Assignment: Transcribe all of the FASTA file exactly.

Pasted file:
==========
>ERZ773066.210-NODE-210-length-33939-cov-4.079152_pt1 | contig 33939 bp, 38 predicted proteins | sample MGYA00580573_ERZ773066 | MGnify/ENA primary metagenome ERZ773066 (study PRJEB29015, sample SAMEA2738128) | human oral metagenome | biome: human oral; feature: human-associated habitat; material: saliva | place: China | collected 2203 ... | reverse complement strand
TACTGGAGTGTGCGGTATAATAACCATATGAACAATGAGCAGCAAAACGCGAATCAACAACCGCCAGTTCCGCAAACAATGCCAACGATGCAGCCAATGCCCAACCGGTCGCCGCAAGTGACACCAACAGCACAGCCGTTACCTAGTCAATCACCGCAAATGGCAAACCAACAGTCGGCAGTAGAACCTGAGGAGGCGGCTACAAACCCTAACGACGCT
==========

>ERZ773066.210-NODE-210-length-33939-cov-4.079152_pt1 | contig 33939 bp, 38 predicted proteins | sample MGYA00580573_ERZ773066 | MGnify/ENA primary metagenome ERZ773066 (study PRJEB29015, sample SAMEA2738128) | human oral metagenome | biome: human oral; feature: human-associated habitat; material: saliva | place: China | collected 2203 ... | reverse complement strand
TACTGGAGTGTGCGGTATAATAACCATATGAACAATGAGCAGCAAAACGCGAATCAACAACCGCCAGTTCCGCAAACAATGCCAACGATGCAGCCAATGCCCAACCGGTCGCCGCAAGTGACACCAACAGCACAGCCGTTACCTAGTCAATCACCGCAAATGGCAAACCAACAGTCGGCAGTAGAACCTGAGGAGGCGGCTACAAACCCTAACGACGCT